SLEEP Essay, Research Paper
Are All-nighters Really Worth It?
This article basically talks about the importance of sleep, specifically REM sleep, to transfer short-term memory to long-term memory. Researchers at Harvard University suggest that getting good sleep is necessary to convert short-term memory into long term memory. They have found that pulling all-nighters is probably not the best idea. They claim it takes at least two nights of good sleep to compensate for the lack of sleep on that night. In addition they have done test that indicate that there is a chemical that is released during dreaming that is linked to memory consolidation. They also found sleep is linked to alertness, which most of us know, and it also effects the individuals attention span. To test their theories they did an experiment that was based on visual discrimination. The subjects had to identify the orientation of three diagonal bars that were flashed in a 1/16th of a second time period. Half of the subjects stayed up until the second night, the other half were allowed to sleep. All of the subjects were allowed to sleep on the second and third nights. The forth day they were tested to see which group retained the most information. The group that slept the first night recognized the correct orientation of the bars more rapidly than they had previously recognized them on the first night of the experiment. The other subjects showed no improvement over the initial day of testing. Based on the experiment regular sleep tends to increase the transfer of short-term memory to long term memory. In addition, REM sleep does also tend to have an effect on retaining memories and memory recall. However sleeping is just one of the things that helps convert short-term memory to long-term memory. Repetition is another way to get something to go into long-term memory as well as the amount of attention you pay while you study the material.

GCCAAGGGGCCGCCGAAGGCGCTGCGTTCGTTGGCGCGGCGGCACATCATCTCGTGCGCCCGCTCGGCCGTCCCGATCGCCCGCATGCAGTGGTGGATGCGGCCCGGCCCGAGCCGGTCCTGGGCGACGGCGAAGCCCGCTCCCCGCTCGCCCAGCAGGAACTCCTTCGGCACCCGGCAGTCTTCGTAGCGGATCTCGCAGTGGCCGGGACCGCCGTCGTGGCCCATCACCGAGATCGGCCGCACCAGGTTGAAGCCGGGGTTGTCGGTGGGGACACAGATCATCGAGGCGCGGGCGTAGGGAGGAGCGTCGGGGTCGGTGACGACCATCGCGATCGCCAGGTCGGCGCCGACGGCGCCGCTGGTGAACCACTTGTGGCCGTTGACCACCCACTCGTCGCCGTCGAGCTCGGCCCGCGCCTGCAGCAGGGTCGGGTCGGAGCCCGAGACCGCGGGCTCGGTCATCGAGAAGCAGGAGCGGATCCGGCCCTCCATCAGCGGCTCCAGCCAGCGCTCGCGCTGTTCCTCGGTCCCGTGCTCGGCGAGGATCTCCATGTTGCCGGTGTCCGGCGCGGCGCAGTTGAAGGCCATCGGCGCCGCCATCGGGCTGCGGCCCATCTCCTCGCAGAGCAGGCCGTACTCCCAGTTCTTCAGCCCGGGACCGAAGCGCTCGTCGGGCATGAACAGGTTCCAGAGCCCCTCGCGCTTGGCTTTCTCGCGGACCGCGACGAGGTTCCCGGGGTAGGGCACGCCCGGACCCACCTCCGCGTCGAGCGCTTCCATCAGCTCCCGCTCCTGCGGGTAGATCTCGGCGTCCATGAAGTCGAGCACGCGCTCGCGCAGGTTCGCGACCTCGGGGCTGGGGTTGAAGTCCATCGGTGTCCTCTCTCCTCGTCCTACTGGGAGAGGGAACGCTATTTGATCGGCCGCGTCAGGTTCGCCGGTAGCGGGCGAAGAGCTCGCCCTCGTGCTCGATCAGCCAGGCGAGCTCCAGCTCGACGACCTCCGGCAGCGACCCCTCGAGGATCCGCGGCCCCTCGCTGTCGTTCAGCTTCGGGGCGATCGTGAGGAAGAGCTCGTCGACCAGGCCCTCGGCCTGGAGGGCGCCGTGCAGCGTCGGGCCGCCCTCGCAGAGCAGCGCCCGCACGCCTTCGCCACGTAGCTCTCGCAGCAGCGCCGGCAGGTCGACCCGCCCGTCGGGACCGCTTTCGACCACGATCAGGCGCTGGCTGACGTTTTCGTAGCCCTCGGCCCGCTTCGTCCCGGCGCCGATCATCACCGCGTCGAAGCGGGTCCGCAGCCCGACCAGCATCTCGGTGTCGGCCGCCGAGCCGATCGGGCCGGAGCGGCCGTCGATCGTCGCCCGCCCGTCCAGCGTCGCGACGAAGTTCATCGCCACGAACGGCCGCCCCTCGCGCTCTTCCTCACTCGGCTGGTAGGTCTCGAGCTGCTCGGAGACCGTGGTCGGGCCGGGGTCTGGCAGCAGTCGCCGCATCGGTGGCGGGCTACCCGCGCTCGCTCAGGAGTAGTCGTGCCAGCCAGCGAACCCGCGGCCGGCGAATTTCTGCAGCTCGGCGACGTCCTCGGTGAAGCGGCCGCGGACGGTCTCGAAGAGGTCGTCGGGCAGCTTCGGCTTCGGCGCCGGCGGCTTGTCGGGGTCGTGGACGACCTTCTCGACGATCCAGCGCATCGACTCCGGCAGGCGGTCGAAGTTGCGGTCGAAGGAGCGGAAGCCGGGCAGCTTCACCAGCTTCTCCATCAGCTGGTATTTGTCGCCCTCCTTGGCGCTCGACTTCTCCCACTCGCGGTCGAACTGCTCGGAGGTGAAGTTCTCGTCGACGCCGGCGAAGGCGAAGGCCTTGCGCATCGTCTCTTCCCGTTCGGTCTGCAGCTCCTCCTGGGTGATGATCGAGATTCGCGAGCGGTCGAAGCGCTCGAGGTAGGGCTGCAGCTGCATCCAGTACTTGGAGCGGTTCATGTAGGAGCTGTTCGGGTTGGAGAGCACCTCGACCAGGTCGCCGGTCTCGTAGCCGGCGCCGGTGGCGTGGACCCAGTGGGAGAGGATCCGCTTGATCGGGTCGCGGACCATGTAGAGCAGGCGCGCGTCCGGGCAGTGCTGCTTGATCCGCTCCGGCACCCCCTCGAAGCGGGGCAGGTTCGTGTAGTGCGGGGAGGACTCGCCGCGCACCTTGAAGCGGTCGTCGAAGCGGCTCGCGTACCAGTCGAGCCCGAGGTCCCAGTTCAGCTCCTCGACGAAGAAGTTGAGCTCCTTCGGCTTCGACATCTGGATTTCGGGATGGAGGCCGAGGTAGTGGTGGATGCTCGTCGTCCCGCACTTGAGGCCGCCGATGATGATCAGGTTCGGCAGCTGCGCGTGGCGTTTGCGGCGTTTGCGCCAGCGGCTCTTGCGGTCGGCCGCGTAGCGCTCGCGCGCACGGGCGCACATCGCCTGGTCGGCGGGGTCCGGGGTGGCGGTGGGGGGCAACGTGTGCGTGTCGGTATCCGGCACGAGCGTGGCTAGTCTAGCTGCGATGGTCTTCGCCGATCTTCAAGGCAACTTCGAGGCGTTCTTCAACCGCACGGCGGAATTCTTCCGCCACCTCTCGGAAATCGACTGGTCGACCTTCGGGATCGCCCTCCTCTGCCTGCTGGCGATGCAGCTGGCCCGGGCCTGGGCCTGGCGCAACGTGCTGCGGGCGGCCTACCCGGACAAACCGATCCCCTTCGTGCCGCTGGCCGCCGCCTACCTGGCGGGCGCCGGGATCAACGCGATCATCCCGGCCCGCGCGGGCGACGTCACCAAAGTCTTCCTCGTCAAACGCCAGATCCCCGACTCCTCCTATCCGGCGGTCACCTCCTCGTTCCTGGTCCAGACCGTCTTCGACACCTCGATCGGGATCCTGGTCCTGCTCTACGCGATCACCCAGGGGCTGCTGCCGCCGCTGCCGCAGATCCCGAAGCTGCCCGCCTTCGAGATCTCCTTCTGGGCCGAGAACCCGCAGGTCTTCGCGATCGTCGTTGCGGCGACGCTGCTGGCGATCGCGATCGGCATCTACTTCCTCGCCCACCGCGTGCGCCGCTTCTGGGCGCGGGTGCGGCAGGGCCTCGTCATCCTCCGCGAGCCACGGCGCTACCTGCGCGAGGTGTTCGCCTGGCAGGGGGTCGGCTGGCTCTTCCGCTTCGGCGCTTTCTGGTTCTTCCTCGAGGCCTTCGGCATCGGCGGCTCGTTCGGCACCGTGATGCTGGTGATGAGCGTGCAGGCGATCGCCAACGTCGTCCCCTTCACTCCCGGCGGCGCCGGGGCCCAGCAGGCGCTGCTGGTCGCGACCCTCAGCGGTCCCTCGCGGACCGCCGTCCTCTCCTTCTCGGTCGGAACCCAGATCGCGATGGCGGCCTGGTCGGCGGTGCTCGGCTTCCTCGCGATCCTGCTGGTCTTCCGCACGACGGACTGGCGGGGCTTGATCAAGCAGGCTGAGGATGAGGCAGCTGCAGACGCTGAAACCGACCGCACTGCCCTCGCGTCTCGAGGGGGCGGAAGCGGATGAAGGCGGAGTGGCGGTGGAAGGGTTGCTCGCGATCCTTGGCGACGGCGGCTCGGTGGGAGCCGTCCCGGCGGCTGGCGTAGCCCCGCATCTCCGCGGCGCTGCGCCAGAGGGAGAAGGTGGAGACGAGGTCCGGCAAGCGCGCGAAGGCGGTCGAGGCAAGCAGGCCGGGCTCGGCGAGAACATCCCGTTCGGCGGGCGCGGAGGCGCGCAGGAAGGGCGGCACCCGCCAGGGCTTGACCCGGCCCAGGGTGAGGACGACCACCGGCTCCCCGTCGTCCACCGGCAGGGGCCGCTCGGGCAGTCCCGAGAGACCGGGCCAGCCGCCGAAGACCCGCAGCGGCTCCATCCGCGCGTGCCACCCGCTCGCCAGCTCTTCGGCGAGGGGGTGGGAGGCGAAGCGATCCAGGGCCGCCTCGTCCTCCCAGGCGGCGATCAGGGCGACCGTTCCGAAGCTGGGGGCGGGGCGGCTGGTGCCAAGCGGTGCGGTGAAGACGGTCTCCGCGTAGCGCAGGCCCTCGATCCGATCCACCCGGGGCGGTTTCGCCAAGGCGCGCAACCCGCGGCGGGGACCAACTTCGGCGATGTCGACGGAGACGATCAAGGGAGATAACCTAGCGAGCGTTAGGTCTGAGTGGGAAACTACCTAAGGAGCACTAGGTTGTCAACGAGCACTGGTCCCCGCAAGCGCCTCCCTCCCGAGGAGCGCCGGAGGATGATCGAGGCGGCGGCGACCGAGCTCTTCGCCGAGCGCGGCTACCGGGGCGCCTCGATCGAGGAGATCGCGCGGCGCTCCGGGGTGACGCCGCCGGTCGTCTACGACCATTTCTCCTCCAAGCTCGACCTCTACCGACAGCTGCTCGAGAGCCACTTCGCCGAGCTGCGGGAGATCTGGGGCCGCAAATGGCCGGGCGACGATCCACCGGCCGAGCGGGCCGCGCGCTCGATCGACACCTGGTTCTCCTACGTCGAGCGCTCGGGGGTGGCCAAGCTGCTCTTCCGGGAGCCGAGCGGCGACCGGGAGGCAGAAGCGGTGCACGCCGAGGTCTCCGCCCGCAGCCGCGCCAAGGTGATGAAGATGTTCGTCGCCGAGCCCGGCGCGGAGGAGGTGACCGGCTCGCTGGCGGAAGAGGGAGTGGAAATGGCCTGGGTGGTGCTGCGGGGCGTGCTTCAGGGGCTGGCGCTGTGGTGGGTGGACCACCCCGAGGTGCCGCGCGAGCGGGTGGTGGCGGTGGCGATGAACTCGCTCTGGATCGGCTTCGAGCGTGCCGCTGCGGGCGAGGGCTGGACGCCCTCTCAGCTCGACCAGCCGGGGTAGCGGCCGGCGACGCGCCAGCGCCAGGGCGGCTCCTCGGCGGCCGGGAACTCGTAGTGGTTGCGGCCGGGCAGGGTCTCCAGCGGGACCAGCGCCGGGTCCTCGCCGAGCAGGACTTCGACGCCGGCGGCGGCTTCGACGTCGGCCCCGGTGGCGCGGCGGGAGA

There have been studies that contradict these findings. The author of this article draws form a noted sleep researchers book called ?The Promise of Sleep.? In the book it tells of a man that was in a war and the part of his brain that allows one to have REM sleep was wounded, therefore his ability to enter REM sleep was not possible. Remarkably the man could still learn and perform tasks that any normal person could. That is just one case but it still leaves room for experimentation in the short-term to long term question. I think the main point of this article is to show that there is a lot less value in pulling an all-nighter the night before the test than studying many days before a test and getting ample sleep so that your brain can rest
Even though most of this article provided information that was fairly widely known, I did learn that it is not a good idea to pull an all-nighter.